Wall mural by Montreal Collective

Innu women demonstrate in the mid-1980s against NATO overflights and for self-determination

In the early 80s, the military base at Goose Bay, near the Innu village of Sheshatshit, began to be used by British, Dutch, and West German planes to train pilots in low-level flying. The training involved flying planes over Innu land as low as 30 metres from the ground; in 1992, there were almost 8,000 such flights in the flying season which runs from April to November. The flights produce ear-shattering noises which cause an uncontrollable ‘startle reaction’ and have serious health effects in the long term; they have also been observed to cause psychological trauma in young children. There is good reason to believe that the low-level flying is also destroying the environment, weakening the caribou, polluting the sky and the lakes. But most seriously, the flights are taking place over the traditional hunting grounds of the Sheshatshit Innu, and discouraging many from making the trip “into the country.” The Sheshatshit IMU, like some other communities, still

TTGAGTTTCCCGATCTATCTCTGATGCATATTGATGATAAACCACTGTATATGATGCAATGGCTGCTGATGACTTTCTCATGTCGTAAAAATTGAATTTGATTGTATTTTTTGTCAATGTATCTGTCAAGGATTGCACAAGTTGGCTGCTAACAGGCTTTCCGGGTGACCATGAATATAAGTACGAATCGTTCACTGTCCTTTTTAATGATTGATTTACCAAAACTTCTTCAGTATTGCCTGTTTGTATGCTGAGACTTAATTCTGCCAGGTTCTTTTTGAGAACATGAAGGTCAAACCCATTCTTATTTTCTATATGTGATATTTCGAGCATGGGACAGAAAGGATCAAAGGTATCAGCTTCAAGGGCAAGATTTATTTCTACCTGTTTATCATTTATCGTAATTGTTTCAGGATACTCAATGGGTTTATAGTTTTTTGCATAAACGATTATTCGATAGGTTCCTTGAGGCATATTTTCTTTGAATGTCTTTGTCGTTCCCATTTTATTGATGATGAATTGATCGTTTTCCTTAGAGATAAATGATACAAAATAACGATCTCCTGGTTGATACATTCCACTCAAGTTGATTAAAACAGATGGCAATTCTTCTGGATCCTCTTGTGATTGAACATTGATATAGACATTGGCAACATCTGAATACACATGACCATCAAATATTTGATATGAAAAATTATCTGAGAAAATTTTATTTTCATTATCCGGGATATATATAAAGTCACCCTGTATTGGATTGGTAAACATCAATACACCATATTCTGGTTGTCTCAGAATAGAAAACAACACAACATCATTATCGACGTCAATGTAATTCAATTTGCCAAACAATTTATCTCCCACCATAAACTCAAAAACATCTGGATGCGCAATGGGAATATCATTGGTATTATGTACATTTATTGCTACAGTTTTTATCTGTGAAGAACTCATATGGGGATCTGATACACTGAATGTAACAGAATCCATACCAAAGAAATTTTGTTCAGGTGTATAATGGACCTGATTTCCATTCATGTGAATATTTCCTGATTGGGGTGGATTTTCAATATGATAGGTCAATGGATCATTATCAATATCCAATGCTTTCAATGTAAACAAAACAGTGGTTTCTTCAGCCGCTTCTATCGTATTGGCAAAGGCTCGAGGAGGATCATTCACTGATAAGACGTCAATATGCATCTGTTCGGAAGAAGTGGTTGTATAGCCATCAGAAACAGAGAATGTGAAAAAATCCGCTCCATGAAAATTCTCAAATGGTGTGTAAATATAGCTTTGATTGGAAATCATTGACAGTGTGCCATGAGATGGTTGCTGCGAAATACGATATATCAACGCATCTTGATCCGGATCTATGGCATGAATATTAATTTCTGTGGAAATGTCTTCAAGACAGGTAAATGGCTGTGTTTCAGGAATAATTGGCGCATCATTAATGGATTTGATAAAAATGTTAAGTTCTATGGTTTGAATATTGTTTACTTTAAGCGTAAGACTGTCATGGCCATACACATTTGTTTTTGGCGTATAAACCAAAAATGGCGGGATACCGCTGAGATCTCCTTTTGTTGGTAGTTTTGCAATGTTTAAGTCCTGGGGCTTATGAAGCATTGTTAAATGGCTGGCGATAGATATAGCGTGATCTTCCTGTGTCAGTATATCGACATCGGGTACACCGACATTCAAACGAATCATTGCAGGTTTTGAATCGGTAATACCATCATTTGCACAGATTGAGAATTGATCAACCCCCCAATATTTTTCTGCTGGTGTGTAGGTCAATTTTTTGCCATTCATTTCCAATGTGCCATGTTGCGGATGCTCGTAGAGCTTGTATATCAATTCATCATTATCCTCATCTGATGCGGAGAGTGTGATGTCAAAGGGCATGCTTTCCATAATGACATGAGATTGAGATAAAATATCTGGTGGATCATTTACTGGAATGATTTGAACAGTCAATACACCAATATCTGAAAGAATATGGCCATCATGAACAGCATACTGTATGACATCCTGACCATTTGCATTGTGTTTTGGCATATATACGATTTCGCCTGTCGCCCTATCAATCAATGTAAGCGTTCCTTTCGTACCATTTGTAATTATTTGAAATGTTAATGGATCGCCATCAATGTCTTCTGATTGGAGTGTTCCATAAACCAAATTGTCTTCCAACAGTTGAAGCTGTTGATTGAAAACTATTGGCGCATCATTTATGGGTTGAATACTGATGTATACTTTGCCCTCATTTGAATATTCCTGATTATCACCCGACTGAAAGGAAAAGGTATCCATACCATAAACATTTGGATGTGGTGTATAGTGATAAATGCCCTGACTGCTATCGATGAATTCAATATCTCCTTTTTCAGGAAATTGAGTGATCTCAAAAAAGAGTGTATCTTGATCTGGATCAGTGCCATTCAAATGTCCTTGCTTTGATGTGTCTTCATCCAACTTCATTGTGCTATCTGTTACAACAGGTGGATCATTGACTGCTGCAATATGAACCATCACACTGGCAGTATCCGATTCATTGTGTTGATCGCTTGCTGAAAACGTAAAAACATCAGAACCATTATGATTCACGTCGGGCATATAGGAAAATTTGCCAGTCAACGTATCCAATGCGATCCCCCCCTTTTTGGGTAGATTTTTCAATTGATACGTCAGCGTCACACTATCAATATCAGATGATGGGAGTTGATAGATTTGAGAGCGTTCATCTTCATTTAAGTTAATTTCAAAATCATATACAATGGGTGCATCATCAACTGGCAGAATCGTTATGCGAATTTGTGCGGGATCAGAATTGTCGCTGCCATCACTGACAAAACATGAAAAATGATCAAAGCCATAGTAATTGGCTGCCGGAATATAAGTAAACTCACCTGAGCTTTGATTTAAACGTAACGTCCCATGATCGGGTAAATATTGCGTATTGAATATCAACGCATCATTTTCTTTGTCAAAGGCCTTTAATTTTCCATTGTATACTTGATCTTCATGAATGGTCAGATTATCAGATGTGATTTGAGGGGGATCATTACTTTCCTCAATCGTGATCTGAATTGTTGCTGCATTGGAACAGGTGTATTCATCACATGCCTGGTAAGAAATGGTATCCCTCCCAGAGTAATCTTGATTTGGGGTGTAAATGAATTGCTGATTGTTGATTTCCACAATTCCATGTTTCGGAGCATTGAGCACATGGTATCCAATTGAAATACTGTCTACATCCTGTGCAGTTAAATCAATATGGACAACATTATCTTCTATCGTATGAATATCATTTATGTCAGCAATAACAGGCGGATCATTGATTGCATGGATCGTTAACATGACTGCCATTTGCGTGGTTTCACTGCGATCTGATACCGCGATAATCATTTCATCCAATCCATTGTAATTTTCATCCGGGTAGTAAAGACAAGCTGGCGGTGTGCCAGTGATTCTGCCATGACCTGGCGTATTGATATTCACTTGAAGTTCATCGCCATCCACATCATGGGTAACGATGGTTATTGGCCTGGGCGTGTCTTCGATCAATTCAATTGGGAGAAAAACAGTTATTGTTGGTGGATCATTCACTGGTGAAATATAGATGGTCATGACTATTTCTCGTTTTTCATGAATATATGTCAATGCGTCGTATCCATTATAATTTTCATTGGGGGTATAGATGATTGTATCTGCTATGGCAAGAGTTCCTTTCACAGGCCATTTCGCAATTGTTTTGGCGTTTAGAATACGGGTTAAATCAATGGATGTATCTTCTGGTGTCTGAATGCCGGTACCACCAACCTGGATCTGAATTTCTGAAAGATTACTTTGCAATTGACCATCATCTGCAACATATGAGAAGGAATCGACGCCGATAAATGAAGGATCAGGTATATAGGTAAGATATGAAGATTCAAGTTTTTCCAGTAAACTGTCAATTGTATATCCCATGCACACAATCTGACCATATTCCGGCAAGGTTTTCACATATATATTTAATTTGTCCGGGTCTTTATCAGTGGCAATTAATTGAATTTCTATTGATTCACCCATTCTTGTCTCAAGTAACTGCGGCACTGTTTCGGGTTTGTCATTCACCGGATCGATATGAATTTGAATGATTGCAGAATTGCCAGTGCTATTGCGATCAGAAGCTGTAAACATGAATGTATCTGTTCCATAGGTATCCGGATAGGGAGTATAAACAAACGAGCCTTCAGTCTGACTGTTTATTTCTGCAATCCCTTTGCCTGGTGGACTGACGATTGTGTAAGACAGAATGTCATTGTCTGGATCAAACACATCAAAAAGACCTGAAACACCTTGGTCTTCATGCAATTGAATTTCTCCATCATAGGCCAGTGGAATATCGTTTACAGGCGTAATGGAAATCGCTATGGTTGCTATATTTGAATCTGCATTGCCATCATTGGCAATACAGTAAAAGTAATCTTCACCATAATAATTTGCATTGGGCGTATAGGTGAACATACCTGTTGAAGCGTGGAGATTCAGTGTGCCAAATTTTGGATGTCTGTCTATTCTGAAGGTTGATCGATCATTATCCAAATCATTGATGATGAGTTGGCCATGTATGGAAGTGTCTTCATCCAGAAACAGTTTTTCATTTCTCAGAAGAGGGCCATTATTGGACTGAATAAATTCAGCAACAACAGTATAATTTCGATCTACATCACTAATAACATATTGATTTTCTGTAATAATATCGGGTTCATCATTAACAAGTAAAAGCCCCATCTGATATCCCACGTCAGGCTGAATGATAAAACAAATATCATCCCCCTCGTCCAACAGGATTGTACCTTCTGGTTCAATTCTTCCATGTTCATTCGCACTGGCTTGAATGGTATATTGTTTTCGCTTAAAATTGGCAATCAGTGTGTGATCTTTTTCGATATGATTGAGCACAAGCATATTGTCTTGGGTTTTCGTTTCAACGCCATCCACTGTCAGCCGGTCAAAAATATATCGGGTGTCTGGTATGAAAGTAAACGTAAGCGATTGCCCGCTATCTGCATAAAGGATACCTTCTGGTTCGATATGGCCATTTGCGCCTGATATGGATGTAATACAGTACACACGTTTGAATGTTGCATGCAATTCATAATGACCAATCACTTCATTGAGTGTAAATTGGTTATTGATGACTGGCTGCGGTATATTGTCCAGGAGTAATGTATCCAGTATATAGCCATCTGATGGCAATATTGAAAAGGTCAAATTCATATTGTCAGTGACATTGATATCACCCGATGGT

Over and over, in 1988,1989,1990, groups led by women and children would enter CFB Goose Bay. Over and over the women would refuse to sign release conditions promising that they would not walkon their own land, and be sent to prison. In March of 1989, nine women in jail in Happy Valley (near Goose Bay) released a statement to the press: “All nine women have been overnight in a small drunk tank.. . We have four women with us with health problems and one woman who is four months pregnant. We leave at home 49 children. Considering all of this it is very difficult and painful. There is no reason for us to be in jail. We don’t consider it a crime to fight and to protect our culture and land.. . You won’t see us as we once were, sitting back and watching developments take place on our land. We will be very outspoken, active in fighting for our land.”